I was planning on running Lost Lake today by myself, but the day before Krista said she had never done Lost Lake and has always wanted to....it was so perfect. Although we have never ran a single mile together we decided to go for it and left town at a reasonable hour to try and beat the heat.

Its pretty hazy down toward Seward too, all the mountains look very subdued behind the haze.

Kenai Lake


The uphill part of this run felt longer than it usually does and I kept telling Krista that only one more hill and then we would pop out of the trees, by the 5th time we still hadn't popped out, I wasn't even convincing myself anymore.

Krista and I finally Leave the Trees


The air blew so much more vigorously without the forest around to swaddle us...and I welcomed it. I was pretty much dripping sweat.

Krista and Loki


I love running. Its really cool where your feet can take you in a matter of hours. I especially like mellow runs where enjoying the view is as important as moving. Its nice to look at the flowers, take the random photo, and savor the moment.

The Biggest Lost Lake

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Awesome day out, lots of chatting, no racing, successful hitchhiking, and lots of exercise. Although Krista's longest run of the year was only at 8 miles, she did awesome with the 15 and totally sucked up blisters, chaffing, and muscle cramps to keep going...tough girl!!


Thursday, July 9, 2009

Eagle River Float: A Packraft, Canoe, Trick Kayak, and Blow up Kayak

I don't think I've ever taken part in a float with so many different types of boats going down a river at one time, but it was super fun! This was a perfect day to sit and float, the air was hot, calm and smelled like fire...

Krista and Loki, and the Canoe Crew, James, Jackson, and Emilee


We floated from the N. Fork of the Eagle River to the put in by Hiland Bridge. It was super mellow and I guess its a lot higher than usual. Krista's (sp?) dog Loki (sp?) was so cute on the front of her boat. He was nervous at first and then eventually layed down.

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I haven't floated this section of the Eagle River since I was about 14, and it was like doing it for the first time again....a born again river virgin...or something : )

Tuesday, July 7, 2009

Hazy Days in Anchorage

I rode my bike along the coastal trail and couldn't even see the front range through the haze...yet I could tell that it was a beautiful sunny day above the shmegma. The worst part is the smell...


The picture below does not do justice to how beautiful the sunsets have been with a nuclear red sun...if there is a bright side to the haze...that's it!


Friday, July 3, 2009

The Big Bear and Skinny Gazelles: Cantata Peak

Yesterday I felt so rewarded for persevering in trying to get to the top of Cantata peak. I have made three prior attempts and have always gotten shut down by no visibility and combination's of rain and snow. To me its not really a peak I want to do in bad weather, there is a certain amount of route finding and the ability to retrace the route seems important. Plus I mainly hike for the views, and all that effort to look at whiteness is super unappealing.

Its about a 5.5 mile approach to get to the end of Eagle and Symphony lakes, and then the uphill going begins. The views of the lakes and surrounding mountains truly can be described as magnificent.

Doug and Robin with Symphony Lake Below (Eagle is barely visible)


The route up is pretty straight forward in good weather until you get to the actual peak. Its pretty funny that after about 7 miles and a 3,000 ft gain that the ascent truly begins. This peak reminds me of the mountains of Mordor, craggy, steep, loose and seemingly impenetrable. Only until your in the thick of it did the route reveal itself, and even then a little looking around was completely necessary.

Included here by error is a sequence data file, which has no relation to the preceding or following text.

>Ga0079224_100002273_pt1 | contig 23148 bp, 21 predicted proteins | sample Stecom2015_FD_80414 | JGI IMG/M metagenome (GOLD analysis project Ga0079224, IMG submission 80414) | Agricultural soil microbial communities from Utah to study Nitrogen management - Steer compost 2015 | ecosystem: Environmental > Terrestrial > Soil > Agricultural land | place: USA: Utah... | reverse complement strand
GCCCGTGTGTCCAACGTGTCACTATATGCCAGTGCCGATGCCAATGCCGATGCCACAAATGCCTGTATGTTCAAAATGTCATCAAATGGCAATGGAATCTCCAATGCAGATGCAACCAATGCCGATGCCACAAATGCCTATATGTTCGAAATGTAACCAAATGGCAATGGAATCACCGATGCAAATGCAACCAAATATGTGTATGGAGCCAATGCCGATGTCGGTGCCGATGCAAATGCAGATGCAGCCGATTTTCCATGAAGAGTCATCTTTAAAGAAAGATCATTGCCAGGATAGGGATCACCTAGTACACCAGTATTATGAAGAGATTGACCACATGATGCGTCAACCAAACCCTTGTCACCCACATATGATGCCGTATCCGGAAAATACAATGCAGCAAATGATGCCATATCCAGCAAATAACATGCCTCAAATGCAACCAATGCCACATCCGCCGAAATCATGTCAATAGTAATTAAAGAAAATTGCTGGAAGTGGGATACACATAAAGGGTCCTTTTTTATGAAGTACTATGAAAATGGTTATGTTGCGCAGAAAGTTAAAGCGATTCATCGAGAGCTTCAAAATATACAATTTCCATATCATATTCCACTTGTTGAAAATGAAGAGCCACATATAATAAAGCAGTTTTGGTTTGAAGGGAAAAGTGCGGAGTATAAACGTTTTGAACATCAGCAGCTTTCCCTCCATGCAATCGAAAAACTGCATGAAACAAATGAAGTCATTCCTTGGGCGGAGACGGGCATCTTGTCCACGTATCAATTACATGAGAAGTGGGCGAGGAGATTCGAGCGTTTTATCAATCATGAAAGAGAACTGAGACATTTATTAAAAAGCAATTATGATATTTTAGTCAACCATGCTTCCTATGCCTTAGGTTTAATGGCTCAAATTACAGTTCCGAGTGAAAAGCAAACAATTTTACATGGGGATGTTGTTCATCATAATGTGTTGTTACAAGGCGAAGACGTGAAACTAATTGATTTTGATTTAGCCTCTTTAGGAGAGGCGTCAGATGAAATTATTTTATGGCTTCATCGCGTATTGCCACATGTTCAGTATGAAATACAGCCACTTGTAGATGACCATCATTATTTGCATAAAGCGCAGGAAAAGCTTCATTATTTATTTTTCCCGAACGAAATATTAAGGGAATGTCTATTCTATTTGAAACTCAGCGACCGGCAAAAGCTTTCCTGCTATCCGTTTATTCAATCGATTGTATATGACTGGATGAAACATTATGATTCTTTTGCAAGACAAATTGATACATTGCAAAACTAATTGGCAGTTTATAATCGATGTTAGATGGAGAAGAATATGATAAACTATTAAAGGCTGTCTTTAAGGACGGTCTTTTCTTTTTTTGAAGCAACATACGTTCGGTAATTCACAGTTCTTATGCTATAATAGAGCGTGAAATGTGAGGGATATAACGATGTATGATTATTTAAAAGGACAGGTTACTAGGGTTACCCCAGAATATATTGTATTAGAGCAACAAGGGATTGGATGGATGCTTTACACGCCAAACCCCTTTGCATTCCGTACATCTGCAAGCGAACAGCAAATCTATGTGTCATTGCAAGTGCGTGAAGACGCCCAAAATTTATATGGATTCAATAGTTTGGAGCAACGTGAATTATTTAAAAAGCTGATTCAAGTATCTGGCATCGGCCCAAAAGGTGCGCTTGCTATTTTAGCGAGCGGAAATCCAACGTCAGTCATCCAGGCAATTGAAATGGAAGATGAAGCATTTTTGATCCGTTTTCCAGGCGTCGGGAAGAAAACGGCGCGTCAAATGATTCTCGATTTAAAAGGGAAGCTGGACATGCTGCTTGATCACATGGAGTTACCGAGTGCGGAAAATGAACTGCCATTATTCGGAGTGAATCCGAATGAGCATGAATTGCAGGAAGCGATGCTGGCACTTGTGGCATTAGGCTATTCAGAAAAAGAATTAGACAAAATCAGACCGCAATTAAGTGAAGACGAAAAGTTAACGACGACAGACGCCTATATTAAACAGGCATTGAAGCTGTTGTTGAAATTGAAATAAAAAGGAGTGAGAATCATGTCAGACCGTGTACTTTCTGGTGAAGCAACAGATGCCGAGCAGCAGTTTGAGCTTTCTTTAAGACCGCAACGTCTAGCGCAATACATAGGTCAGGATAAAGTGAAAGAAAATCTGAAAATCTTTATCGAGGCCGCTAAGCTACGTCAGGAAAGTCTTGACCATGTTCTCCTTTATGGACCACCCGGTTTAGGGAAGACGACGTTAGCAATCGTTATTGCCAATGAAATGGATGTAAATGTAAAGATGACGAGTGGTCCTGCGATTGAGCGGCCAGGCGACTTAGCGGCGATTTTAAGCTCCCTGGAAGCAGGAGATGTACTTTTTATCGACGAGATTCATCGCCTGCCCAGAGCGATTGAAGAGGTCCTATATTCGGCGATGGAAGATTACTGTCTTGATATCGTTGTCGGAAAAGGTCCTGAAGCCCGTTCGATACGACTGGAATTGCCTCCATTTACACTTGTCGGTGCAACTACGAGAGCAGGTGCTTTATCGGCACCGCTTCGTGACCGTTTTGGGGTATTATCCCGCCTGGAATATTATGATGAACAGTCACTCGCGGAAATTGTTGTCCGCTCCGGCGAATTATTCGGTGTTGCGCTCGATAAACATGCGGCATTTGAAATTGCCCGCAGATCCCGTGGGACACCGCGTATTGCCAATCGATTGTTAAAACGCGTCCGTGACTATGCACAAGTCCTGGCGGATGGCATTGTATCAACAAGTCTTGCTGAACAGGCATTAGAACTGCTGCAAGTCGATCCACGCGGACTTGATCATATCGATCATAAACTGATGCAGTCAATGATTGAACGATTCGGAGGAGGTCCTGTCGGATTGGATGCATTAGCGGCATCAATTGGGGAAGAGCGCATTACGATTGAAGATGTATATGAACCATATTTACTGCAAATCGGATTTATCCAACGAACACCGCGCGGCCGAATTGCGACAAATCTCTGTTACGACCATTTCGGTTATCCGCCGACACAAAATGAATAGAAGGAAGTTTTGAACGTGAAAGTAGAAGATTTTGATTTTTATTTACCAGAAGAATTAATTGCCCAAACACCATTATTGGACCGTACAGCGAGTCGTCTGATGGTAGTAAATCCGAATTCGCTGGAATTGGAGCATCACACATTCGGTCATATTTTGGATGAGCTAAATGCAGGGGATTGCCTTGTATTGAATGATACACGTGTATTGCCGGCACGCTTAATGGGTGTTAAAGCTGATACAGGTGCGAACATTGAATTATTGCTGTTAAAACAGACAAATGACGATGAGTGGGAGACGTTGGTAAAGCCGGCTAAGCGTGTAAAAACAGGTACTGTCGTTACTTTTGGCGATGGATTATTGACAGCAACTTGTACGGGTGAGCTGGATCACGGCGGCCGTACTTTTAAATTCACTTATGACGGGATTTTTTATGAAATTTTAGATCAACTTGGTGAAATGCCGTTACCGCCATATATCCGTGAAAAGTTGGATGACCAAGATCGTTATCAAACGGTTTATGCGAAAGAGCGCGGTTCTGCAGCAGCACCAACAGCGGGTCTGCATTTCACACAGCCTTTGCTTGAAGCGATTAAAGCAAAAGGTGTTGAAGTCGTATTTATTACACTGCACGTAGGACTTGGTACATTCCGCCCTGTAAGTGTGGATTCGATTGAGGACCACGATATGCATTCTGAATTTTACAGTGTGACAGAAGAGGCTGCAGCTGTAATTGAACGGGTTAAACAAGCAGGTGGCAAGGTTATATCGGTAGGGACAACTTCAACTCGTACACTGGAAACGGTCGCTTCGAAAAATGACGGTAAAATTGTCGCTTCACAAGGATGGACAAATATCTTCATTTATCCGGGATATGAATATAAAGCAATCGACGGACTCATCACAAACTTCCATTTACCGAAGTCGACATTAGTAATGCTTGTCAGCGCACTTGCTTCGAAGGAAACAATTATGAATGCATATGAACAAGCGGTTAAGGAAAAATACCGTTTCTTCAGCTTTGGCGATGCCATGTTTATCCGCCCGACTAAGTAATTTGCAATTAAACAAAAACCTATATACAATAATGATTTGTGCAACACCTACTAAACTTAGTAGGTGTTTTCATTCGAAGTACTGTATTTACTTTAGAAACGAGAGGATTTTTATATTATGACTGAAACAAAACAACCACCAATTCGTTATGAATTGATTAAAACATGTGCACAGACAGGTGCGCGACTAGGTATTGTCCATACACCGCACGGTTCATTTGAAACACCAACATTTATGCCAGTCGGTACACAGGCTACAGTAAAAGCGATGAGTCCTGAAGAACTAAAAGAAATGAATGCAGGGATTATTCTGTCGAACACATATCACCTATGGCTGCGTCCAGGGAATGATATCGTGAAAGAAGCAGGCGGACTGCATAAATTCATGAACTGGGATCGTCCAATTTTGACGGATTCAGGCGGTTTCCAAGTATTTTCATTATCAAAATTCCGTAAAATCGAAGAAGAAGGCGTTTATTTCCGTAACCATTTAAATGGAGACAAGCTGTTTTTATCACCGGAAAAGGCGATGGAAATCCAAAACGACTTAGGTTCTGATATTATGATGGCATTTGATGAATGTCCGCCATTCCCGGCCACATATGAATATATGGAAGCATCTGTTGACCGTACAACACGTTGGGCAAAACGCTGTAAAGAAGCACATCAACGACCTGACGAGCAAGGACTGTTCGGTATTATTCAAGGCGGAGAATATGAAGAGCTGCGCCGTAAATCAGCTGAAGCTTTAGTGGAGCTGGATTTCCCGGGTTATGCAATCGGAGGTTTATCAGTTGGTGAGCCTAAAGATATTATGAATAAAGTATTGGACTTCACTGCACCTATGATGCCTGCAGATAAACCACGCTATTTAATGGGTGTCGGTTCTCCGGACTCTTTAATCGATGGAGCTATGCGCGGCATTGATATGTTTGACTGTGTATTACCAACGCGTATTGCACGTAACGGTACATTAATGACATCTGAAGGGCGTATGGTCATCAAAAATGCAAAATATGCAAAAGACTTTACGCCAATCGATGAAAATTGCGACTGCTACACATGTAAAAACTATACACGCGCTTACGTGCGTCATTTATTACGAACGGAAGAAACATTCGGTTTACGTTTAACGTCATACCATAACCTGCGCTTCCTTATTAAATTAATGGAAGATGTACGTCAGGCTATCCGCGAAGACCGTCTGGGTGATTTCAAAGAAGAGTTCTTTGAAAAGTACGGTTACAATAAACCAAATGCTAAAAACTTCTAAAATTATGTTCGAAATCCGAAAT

Doug on the Black Shale Ridge


The left side of the ridge dropped pretty precipitously, and to say the trundling was fun is an understatement.

Robin and Doug Looking off the Edge


The hiking was steep and scrambly, but never unreasonable. Spots that were sketchy could be managed by taking another route. There was no snow on the south side of the peak and we were glad we left the tools, and crampons in the car.

Summit Shots

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We easily spent 45 minutes on the windless summit sitting in the sun and taking pictures. It was pretty awesome to see the entire length of the Indian to Arctic valley (I've ski slogged it a couple times). We could also see part of Turnagain arm, Denali, and out towards Marcus Baker. Outside of the haze, there was nothing obstructing the views.


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It was still hot and sunny by the time we got back to the lowlands so we stopped for a foot soak in a pond...for Doug and Robin this turned into a body soak in the cool water....I couldn't stomach the thought of wet underwear and shoes.....

Doug in the Little Pond

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Slide Show!

I don't usually have a weight complex, its usually a matter of relativity, but yesterday I went out with two super micro people. I felt like a big fat bear, still fast and effective but large and lumbering next to these no-fat, lean little gazelles.

Thursday, July 2, 2009

Gold Cord Lake

I haven't been up to Gold Cord Lake for years, and yesterday I was looking for a mellow day where I could sit in the sun and finish my book. I was surprised to find that the trail up there has been completely redone, and its really nice.

Me with the Trail


I brought my packraft because I could. I thought it would be a good idea to sit in the center of the lake and read my book. All was going according to plan until the thunder started to boom, and shortly after the hail began to fall. I paddled to shore as fast as I could and set my boat up above my head propped up on the paddle. It was a great little shelter...after the storm blew through I went back out onto the lake. The water is crystal clear until it becomes to deep and then it turns into a deep blue color.

Gold Cord Lake


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Hiding from the Hail


Wednesday, July 1, 2009

The Gentle Dome

I thought I was going to die of heatstroke hiking this day. It was so freaking HOT out, and humid. My body clearly is not adapted to this sort of weather. I had ambitions of hiking out to Long Lake and looking at Tanaina and Kokotoya peaks, but side hilling in the sun and looking at the valley below was too unappealing to continue. Luckily I am adept at leisure mountain reading pursuits, found a cozy spot higher on the ridge and enjoyed my book in the sun.